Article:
Image: Carl Richards, New York Times

There is no doubt that on balance the relative value of doing hard things is greater than doing easy things. If a group of people come together to solve some really complex problem, and in doing so provide a simple solution for many people, that will have a lot of value.

As well as being valuable, solving such problems is also likely to be highly satisfying compared to solving easy problems. Kind of like what Oliver Wendell Holmes Jr. was talking about when he said;

I would not give a fig for the simplicity this side of complexity, but I would give my life for the simplicity on the other side of complexity.

Solving hard problems also creates potentially valuable business opportunity. Less people work on hard problems, or at least less people succeed in solving hard problems, than they do easy problems. So it’d make sense that the rewards for those that do solve such problems would be significant.

Resolving the complexity inherent in running a project-based business is one of these hard problems in the architecture, engineering, and construction (AEC) industry. Project-based businesses suffer complexity at every turn. Their staff are spread out across project sites; they need to interact on xnumber of different projects with often dozens of different businesses and hundreds of individuals; and somehow they need to render a coherent view of all their ongoing project operations so they can allocate resources efficiently, understand risk, and intervene in a timely manner when necessary.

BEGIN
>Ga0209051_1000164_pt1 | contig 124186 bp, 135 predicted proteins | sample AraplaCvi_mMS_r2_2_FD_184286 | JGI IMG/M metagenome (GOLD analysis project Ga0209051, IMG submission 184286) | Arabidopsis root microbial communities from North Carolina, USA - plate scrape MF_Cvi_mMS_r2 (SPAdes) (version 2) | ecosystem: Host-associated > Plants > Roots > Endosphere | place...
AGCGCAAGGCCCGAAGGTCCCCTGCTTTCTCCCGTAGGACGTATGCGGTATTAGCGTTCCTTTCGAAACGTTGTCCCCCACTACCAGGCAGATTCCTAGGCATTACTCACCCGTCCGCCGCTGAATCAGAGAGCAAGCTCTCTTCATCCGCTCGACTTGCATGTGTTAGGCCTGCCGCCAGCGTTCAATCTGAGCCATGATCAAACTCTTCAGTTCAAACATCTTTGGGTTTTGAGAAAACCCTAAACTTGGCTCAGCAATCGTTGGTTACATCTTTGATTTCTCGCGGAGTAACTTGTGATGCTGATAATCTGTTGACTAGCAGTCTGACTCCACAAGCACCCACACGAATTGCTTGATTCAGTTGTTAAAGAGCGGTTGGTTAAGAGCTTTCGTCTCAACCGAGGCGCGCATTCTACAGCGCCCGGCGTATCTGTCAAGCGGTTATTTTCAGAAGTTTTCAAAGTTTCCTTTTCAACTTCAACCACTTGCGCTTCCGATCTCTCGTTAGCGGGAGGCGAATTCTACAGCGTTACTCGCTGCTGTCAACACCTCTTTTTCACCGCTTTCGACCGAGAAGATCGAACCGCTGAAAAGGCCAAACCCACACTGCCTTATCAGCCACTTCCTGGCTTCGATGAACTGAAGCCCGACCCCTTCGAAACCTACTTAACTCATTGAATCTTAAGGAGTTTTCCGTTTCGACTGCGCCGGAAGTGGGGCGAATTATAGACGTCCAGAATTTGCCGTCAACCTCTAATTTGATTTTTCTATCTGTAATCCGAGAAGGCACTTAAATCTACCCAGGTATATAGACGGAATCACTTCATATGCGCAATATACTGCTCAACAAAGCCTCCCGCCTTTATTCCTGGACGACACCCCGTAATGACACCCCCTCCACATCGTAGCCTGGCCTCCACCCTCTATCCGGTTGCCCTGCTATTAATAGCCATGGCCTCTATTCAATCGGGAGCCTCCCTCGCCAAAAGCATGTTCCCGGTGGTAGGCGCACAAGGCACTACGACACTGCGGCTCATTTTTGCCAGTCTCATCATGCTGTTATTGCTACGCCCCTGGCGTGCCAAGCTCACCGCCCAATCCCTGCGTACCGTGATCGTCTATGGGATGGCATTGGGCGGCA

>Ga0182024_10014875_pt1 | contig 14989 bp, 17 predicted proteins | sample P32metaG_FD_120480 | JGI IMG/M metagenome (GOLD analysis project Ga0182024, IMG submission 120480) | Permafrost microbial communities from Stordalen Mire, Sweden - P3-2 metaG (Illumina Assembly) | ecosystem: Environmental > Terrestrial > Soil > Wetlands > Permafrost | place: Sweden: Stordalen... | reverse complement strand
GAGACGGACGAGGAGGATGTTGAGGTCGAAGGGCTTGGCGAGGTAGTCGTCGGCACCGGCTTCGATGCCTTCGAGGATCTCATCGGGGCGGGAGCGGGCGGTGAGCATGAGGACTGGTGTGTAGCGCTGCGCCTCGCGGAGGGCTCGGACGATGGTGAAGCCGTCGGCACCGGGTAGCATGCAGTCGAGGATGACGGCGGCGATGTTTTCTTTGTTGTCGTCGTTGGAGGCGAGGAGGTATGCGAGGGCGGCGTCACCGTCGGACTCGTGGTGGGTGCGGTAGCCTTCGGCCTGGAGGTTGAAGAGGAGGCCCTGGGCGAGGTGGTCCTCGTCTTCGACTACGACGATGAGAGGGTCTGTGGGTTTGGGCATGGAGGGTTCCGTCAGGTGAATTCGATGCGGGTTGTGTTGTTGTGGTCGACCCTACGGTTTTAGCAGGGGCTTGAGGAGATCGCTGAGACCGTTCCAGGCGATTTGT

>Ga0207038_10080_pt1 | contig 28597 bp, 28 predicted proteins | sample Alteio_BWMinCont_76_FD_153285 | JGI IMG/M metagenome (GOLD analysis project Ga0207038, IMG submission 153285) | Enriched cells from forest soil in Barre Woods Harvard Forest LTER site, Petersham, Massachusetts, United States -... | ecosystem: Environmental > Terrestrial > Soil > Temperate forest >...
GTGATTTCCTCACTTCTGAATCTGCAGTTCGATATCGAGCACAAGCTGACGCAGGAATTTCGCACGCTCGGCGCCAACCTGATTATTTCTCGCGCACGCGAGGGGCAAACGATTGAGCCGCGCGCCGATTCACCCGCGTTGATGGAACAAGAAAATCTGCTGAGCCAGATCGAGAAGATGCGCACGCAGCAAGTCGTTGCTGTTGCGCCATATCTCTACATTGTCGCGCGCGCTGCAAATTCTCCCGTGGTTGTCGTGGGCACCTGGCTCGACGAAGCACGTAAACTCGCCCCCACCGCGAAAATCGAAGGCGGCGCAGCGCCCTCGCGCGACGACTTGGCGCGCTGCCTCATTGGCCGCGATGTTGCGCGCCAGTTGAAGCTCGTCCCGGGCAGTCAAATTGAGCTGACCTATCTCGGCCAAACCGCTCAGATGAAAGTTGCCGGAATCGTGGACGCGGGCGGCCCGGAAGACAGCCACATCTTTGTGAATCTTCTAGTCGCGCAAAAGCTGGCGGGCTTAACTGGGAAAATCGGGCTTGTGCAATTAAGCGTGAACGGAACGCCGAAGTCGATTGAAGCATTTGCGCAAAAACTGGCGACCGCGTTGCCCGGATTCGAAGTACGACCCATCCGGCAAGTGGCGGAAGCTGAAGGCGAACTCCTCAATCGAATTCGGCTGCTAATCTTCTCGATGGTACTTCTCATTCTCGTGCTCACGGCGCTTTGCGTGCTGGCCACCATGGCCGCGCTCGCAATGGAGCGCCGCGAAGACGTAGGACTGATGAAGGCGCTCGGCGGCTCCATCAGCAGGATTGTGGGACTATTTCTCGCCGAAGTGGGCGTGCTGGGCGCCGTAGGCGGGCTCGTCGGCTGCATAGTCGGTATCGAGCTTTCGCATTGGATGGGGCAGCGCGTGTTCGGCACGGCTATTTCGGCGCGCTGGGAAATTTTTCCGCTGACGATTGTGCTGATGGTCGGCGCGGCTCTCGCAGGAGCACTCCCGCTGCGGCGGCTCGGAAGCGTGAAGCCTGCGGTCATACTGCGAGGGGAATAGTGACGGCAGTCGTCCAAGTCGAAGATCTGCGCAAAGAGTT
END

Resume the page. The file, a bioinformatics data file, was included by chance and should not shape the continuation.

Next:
This is the hard problem we chose to work on here at Keepsite. How are we going? I think we’re;

, via Dominic @PiLabshttps://john.do/emotional-journey-creating/

Waist deep in the marshes but trudging forwards.

The challenges of solving hard problems aren’t so bad when you’re in the marshes with a great team all equally committed and supportive of each other. That team includes customers, especially those champions that adopt your cause as their own and bend over backwards to help move you forward that next critical inch.

We’re currently part of the PiLabs accelerator, so if we play our cards right, with their incredible support, we’ll soon be nailing it. If we do, I imagine ours will be one of those hard problems that we’ll be really pleased we solved.

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